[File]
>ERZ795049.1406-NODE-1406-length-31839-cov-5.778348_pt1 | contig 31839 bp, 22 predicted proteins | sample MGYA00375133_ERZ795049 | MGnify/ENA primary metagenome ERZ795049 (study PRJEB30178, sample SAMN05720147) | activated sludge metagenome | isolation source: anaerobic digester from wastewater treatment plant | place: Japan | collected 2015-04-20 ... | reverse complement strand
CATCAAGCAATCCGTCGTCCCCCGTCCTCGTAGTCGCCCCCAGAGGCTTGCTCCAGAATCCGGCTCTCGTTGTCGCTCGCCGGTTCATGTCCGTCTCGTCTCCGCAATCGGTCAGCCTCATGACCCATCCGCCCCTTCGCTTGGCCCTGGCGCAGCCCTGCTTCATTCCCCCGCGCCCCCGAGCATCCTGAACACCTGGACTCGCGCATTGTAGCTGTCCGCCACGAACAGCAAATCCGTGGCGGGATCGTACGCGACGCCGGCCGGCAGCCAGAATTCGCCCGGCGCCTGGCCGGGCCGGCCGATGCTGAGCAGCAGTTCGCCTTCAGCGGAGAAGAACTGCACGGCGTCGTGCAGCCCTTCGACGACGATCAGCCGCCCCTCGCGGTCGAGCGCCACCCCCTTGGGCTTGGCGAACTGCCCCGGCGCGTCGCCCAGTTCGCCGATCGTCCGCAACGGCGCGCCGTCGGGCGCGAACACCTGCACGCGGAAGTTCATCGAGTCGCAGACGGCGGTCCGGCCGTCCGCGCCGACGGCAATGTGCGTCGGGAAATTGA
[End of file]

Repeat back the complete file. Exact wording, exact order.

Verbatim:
>ERZ795049.1406-NODE-1406-length-31839-cov-5.778348_pt1 | contig 31839 bp, 22 predicted proteins | sample MGYA00375133_ERZ795049 | MGnify/ENA primary metagenome ERZ795049 (study PRJEB30178, sample SAMN05720147) | activated sludge metagenome | isolation source: anaerobic digester from wastewater treatment plant | place: Japan | collected 2015-04-20 ... | reverse complement strand
CATCAAGCAATCCGTCGTCCCCCGTCCTCGTAGTCGCCCCCAGAGGCTTGCTCCAGAATCCGGCTCTCGTTGTCGCTCGCCGGTTCATGTCCGTCTCGTCTCCGCAATCGGTCAGCCTCATGACCCATCCGCCCCTTCGCTTGGCCCTGGCGCAGCCCTGCTTCATTCCCCCGCGCCCCCGAGCATCCTGAACACCTGGACTCGCGCATTGTAGCTGTCCGCCACGAACAGCAAATCCGTGGCGGGATCGTACGCGACGCCGGCCGGCAGCCAGAATTCGCCCGGCGCCTGGCCGGGCCGGCCGATGCTGAGCAGCAGTTCGCCTTCAGCGGAGAAGAACTGCACGGCGTCGTGCAGCCCTTCGACGACGATCAGCCGCCCCTCGCGGTCGAGCGCCACCCCCTTGGGCTTGGCGAACTGCCCCGGCGCGTCGCCCAGTTCGCCGATCGTCCGCAACGGCGCGCCGTCGGGCGCGAACACCTGCACGCGGAAGTTCATCGAGTCGCAGACGGCGGTCCGGCCGTCCGCGCCGACGGCAATGTGCGTCGGGAAATTGA